A Novel Amplifies the Lens of History


A Bend in the Stars

A Bend in the Stars by Rachel Barenbaum (Grand Central Publishing, $28) is the escapist fiction we need for the terrible times in which we find ourselves. I mean “escapist” in the best sense of the term—without intending to, I read it in one sitting, catapulted from cliffhanger to cliffhanger, as all the terrifying headlines of the present day temporarily receded.

Russia in the summer of 1914 is, of course, no place to escape to, not for anyone living in a dictatorship mobilizing for war, and certainly not for the Jewish characters at the center of Barenbaum’s plot. Living under one roof in Kovno (today, central Lithuania) are Miri Abramov, one of Russia’s few female surgeons, her brother Vanya, seemingly one of the world’s top physicists, and their grandmother, a matchmaker and self-defense expert. These improbable characters flee their comfortable home for improbable reasons. Vanya departs first with Miri’s fiancé, Yuri, to head towards the upcoming eclipse, as part of a plan to solve relativity before Einstein does and thus earn them all passage to America. His disappearance lands his remaining family under house arrest, and after the unintended consequences of Miri’s failure to save a mortally wounded child in her care, she flees with Sasha, a deserted soldier who was pushed from a train at just the right moment.

The two pairs of characters race towards the eclipse from near-death experience to near-death experience, trailed by the henchmen of an evil professor who wants to claim Vanya’s work as his own, and dodging Russian army officers eager to punish not only Sasha, but also Vanya and Yuri, who join and desert the army in the space of days. But whatever the farfetched circumstances that bring them to the brink of each disaster, what most endangers Barenbaum’s characters is that they are Jews. Their identity gives everyone they encounter tacit permission not just to thwart them, but also to commit violence against them in the process. It would almost seem the most far-fetched element of all were it not for Barenbaum’s obviously meticulous research, which lends each episode the feeling of underlying authenticity.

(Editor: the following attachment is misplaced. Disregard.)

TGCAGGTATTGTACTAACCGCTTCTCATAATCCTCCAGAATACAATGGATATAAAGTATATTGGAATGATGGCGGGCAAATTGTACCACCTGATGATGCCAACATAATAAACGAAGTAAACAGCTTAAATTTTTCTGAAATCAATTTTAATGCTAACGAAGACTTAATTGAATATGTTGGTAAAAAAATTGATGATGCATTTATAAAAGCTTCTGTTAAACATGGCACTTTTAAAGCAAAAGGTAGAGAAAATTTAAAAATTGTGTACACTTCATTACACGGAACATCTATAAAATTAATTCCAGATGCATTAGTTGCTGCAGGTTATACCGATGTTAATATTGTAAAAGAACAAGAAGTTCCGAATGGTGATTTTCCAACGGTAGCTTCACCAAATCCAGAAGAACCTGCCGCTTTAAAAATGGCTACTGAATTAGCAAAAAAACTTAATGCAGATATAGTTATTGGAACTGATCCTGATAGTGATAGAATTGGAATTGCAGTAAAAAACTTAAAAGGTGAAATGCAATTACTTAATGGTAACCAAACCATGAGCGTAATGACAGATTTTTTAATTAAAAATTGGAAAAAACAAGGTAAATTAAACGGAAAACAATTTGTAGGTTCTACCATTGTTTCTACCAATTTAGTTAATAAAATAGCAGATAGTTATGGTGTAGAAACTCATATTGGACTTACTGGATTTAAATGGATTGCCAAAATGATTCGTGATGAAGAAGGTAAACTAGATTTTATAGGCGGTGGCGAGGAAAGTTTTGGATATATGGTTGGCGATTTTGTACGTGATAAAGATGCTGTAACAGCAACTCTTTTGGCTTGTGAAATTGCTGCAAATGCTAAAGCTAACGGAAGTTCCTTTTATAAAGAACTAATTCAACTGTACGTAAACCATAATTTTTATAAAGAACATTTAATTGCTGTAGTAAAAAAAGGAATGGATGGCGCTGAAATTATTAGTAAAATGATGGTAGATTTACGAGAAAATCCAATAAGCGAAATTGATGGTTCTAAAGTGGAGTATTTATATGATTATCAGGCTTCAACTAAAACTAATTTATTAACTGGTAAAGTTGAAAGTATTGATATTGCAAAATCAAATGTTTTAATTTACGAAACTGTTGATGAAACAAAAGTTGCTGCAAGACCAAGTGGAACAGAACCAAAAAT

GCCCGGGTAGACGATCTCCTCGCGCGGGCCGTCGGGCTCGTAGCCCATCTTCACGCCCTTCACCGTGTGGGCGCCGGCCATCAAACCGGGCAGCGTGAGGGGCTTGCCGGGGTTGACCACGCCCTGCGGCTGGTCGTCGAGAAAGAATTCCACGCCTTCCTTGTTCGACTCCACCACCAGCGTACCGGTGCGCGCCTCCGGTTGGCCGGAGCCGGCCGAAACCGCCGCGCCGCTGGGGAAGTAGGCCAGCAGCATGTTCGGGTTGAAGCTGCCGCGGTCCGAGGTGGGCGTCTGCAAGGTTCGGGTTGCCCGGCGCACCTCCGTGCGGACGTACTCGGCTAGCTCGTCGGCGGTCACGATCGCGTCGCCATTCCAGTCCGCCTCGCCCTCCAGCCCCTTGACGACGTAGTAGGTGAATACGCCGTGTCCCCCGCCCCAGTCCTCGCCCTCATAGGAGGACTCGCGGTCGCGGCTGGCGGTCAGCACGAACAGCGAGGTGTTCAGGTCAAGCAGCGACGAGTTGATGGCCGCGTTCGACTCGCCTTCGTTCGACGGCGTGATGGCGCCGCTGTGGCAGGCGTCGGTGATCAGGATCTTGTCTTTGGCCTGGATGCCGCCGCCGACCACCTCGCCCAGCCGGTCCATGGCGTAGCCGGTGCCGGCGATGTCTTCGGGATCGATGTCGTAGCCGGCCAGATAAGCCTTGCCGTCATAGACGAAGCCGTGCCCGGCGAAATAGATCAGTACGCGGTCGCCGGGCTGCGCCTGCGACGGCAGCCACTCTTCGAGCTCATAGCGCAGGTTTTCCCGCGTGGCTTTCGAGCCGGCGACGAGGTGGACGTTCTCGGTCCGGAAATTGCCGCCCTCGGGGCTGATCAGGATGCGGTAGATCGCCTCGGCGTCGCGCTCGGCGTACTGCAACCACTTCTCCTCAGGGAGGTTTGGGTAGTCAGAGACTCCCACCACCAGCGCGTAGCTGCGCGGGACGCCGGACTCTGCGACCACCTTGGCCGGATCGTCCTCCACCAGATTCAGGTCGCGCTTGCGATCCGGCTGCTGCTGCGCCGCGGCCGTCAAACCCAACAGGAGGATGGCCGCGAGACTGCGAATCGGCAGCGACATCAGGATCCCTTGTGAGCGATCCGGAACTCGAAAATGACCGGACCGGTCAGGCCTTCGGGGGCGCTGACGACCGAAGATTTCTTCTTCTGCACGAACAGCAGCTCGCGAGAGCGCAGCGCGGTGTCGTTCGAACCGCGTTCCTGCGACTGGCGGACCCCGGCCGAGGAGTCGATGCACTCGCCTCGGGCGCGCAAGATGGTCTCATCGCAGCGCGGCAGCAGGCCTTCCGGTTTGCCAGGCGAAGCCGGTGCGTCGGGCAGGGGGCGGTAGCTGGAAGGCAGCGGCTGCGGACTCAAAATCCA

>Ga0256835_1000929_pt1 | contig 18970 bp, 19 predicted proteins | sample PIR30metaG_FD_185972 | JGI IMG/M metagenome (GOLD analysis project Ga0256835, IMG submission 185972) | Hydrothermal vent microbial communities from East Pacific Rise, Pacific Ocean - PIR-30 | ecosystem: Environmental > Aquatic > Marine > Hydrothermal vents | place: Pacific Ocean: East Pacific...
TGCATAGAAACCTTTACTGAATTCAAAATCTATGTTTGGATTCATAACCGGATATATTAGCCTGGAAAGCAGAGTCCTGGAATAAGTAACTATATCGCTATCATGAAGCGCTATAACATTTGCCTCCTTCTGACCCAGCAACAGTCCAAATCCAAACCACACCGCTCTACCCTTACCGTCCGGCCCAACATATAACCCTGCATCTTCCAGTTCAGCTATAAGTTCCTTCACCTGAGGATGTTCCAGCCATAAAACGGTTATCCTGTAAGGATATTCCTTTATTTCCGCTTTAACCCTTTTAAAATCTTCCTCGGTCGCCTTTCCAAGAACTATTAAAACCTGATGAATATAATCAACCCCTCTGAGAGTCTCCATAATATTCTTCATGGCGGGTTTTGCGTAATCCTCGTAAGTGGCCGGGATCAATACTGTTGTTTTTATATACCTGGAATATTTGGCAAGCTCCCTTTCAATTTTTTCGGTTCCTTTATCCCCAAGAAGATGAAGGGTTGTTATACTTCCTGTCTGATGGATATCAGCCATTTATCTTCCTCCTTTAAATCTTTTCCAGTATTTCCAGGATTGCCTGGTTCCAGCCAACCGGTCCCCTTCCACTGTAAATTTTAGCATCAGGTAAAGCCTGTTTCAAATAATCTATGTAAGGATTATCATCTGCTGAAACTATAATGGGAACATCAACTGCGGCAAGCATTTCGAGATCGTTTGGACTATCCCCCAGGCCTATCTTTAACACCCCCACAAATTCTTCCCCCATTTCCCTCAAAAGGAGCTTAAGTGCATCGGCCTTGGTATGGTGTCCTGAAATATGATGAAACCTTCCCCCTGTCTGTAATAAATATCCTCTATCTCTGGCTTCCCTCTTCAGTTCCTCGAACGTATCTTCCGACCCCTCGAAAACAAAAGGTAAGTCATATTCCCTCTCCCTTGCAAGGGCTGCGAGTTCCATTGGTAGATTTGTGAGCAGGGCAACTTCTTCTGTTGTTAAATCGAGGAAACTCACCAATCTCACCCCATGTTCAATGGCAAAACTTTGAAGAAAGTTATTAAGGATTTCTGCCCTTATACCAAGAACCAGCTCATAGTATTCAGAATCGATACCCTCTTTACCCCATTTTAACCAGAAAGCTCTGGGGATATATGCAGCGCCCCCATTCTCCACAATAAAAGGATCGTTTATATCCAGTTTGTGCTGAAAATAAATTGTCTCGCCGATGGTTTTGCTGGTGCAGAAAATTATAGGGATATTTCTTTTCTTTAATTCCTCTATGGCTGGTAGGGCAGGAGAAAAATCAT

And this is the reason why I say A Bend in the Stars is the escapist fiction for our times. Buried within the pleasures of Barenbaum’s impeccable plotting and a thoroughly convincing love triangle are deep truths about being Jewish. “Why does it still have to come down to that—to being Jewish?” laments Yuri, after an unexpected and devastating betrayal. It is Miri’s grandmother who sums up the problem. Referring to a Jewish massacre from her grandmother’s youth, Miri asserts, “There won’t be another Odessa. Russia has changed since then.” Her grandmother replies, “Death will come again. They’ll blame us Jews…Haven’t I taught you? Hasn’t the past been loud enough?”

The past is somehow never loud enough when today’s headlines are what they are. Novelists like Barenbaum who do the work of amplifying the lessons of history render us all an important service.

TAMMY HEPPS is a historian and technologist living in Pittsburgh’s Squirrel Hill.